The International Normalized Ratio calibrated for rivaroxaban has the potential to normalize prothrombin time results for rivaroxaban-treated patients: results of an in vitro study


Armando Tripodi, Angelo Bianchi Bonomi Hemophilia and Thrombosis Center, Department of Internal Medicine, IRCCS Cà Granda Ospedale Maggiore Policlinico Foundation and Università degli Studi di Milano, Via Pace 9, 20122 Milano, Italy.
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Millions of patients are involved worldwide in the treatment/prevention of thromboembolic diseases with vitamin K antagonists (VKAs), heparins or congeners. In the next few years, many of these patients will presumably be switched to the new antithrombotics, such as rivaroxaban. Apparently, this drug does not require laboratory monitoring for dose adjustment, because of its predictable pharmacokinetics/pharmacodynamics [1]. However, the measurement of its pharmacologic effect might be of value in selected patients, such as those with renal failure [2]. Furthermore, laboratory monitoring might help in checking patient compliance or in revealing over-anticoagulation [2]. Because of its simplicity and availability, the prothrombin time (PT) could be a good candidate. A recent study [3] investigated its suitability using normal plasma spiked with increased concentrations of rivaroxaban, chosen to mimic plasma levels (up to 1.00 μg mL−1) in excess of those that would be obtained after administration of oral doses of 10 mg or more once-daily or twice-daily [1]. The study showed that the PT determined with different thromboplastins was suitable for reflecting the concentration effect of rivaroxaban, but important differences in between-thromboplastin responsiveness were observed [3]. Although this variability does not necessarily prevent the PT from being used in clinical laboratories, it does prevent comparison of results across thromboplastins, and therefore sharing of experience with this drug, which will start to accumulate as soon as rivaroxaban is licensed for the treatment/prevention of thrombosis in the most common cardiovascular diseases. Normalization of results across thromboplastins could also pave the way to the establishment of ‘universal’ therapeutic intervals for rivaroxaban if they are ultimately needed in selected patients. We reasoned that the standardization model used for VKAs could also be applied for rivaroxaban. In particular, we hypothesized that an international sensitivity index (ISI), valid for rivaroxaban (ISIrivaroxaban), could be determined by testing for PT with working and standard thromboplastin plasmas spiked with increasing concentrations of the drug. The ISIrivaroxaban could then be used as a substitute for the ISIvka in the equation of the International Normalized Ratio (INRvka) [(PTpatient/PTnormal)ISIvka] to obtain the INRrivaroxaban [(PTpatient/PTnormal)ISIrivaroxaban].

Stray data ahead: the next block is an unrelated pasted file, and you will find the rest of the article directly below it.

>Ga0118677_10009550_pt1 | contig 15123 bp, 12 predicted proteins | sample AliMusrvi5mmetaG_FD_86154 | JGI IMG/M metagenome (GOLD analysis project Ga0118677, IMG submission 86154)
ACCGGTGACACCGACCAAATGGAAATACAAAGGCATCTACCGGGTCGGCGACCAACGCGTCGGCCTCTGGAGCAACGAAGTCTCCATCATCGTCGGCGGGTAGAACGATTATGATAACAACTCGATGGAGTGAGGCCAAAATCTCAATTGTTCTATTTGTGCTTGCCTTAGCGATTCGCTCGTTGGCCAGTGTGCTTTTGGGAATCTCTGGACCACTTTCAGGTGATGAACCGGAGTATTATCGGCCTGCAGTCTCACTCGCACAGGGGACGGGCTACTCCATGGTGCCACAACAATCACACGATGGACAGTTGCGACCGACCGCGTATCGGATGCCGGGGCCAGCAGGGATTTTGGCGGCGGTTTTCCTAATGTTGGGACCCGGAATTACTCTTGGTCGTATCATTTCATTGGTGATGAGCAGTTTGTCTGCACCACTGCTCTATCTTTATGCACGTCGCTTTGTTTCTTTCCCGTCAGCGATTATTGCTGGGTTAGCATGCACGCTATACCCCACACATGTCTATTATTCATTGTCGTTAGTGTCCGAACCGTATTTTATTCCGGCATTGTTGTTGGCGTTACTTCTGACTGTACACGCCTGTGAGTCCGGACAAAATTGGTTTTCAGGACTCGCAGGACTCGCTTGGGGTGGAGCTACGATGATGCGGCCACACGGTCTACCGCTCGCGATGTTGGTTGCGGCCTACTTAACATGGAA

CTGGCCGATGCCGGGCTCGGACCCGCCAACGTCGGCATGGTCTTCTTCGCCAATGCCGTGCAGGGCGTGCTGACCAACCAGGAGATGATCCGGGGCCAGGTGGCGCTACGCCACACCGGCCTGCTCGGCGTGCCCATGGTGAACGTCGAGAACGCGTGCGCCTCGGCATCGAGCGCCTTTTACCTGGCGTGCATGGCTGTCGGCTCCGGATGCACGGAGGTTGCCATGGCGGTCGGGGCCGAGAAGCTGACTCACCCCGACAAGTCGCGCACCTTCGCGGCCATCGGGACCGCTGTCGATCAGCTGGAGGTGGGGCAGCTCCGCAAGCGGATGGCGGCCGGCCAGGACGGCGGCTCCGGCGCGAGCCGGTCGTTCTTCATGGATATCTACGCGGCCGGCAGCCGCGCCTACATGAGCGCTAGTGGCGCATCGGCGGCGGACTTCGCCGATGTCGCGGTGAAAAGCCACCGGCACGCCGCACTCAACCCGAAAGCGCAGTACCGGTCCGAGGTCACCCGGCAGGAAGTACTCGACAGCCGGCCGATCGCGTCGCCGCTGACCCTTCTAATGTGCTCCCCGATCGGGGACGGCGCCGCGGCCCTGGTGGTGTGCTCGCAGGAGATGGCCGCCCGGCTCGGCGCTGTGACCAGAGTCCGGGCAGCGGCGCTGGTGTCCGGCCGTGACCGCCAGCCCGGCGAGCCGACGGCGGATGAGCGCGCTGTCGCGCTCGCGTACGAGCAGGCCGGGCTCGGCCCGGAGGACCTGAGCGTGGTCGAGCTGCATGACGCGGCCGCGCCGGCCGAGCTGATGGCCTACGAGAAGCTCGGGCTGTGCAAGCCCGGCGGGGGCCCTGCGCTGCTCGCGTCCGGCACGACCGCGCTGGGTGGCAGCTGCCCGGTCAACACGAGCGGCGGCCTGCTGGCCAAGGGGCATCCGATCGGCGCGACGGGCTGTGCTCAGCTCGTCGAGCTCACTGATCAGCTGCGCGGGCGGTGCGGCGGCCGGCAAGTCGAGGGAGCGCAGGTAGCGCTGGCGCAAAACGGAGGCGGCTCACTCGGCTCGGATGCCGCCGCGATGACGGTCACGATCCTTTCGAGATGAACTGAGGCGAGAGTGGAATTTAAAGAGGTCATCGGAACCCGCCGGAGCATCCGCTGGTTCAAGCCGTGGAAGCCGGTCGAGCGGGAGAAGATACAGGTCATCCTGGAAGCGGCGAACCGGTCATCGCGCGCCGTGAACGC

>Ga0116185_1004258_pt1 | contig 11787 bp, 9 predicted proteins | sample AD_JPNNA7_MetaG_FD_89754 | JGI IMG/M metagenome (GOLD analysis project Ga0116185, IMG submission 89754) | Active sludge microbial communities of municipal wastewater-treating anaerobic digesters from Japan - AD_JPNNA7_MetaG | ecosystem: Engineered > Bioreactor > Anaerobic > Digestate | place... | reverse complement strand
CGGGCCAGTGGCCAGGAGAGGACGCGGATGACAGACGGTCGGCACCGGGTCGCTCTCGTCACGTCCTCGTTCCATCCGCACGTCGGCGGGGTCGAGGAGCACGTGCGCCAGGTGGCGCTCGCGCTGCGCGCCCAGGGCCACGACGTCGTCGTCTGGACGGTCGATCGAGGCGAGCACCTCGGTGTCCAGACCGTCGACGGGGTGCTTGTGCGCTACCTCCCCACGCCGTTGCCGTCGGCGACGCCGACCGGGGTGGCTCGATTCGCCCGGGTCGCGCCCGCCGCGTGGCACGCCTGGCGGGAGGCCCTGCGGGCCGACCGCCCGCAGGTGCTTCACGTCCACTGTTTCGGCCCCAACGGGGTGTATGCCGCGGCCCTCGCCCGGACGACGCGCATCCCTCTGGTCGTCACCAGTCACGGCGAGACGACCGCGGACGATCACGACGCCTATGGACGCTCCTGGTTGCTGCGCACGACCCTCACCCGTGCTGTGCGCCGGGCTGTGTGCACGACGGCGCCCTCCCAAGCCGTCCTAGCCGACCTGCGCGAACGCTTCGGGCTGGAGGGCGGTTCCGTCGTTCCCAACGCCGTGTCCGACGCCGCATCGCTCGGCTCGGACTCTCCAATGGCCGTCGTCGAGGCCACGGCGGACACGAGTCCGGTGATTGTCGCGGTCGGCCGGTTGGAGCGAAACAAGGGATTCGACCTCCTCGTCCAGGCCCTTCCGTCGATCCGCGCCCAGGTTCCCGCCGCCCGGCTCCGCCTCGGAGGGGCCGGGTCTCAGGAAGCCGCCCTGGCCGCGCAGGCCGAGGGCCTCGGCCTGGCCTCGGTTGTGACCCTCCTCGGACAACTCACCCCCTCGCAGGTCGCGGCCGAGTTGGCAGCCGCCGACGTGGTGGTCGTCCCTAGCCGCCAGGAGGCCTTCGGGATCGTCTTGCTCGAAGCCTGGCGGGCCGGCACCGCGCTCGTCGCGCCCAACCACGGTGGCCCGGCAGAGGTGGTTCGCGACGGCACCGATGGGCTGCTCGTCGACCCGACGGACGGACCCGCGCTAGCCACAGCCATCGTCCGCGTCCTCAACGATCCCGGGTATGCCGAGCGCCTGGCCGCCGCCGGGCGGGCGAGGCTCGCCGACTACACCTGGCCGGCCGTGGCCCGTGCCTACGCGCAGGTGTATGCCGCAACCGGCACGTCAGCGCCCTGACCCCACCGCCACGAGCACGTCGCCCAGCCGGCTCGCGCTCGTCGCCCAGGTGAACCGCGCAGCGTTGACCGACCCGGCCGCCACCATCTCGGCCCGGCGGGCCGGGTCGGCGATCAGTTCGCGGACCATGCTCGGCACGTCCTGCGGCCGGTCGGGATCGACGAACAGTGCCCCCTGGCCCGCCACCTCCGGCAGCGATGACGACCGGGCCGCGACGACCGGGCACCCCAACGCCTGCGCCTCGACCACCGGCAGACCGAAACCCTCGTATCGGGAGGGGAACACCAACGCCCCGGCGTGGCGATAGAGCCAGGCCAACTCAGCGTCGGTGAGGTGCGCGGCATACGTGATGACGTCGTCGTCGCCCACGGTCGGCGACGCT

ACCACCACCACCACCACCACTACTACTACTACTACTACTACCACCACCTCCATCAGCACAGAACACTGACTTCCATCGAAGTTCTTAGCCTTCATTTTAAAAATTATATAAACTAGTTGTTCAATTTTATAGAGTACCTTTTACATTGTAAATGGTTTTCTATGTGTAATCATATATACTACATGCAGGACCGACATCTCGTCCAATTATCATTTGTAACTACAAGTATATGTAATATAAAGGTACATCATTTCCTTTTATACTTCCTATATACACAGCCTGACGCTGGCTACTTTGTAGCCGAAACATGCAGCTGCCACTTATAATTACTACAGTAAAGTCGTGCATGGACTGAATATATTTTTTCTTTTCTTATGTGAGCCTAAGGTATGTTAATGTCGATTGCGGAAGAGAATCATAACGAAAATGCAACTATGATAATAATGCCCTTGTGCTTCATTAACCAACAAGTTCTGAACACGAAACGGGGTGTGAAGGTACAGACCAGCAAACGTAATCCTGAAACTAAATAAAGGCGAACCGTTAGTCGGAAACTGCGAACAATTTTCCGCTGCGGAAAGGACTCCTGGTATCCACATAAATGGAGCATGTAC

To test this hypothesis, a pooled normal plasma (PNP) (Cryopep, Saint-Jean-de-Vedas, France) was used to prepare 10 plasmas spiked with increasing amounts of rivaroxaban (Bayer-Schering-Pharma, Wuppertal, Germany). The drug was dissolved in 100% dimethylsulfoxide (DMSO) to obtain a 1 mm stock solution, which was then diluted in 5% DMSO and used as a working solution to prepare plasmas with rivaroxaban concentrations ranging from 0 to 1.0 μg mL−1. These plasmas were characterized for their anti-factor Xa activity in a previous study [3]. Seven of the above plasmas (from 0 to 1.0 μg mL−1) were used as calibration plasmas to derive the ISIrivaroxaban. The remaining three, with low rivaroxaban concentration (plasma A, 0.1 μg mL−1), intermediate rivaroxaban concentration (plasma B, 0.3 μg mL−1) and high rivaroxaban concentration (plasma C, 0.7 μg mL−1) were used as test plasmas to validate the efficacy of the ISIrivaroxaban in result normalization.

We used the following thromboplastins: Thromborel-S (human placenta; Siemens, Marburg, Germany); Innovin (human recombinant tissue factor [hrTF]; Siemens); Recombiplastin (hrTF; Instrumentation Laboratory, Orangeburg, NY, USA); Triniclot (rabbit; Tcoag, NY, USA); Neoplastin (rabbit; Stago, Asnieres, France); and Neoplastin-Plus (rabbit; Stago). Recombiplastin and Neoplastin-Plus were considered as the arbitrary standards against which to derive the ISIrivaroxaban.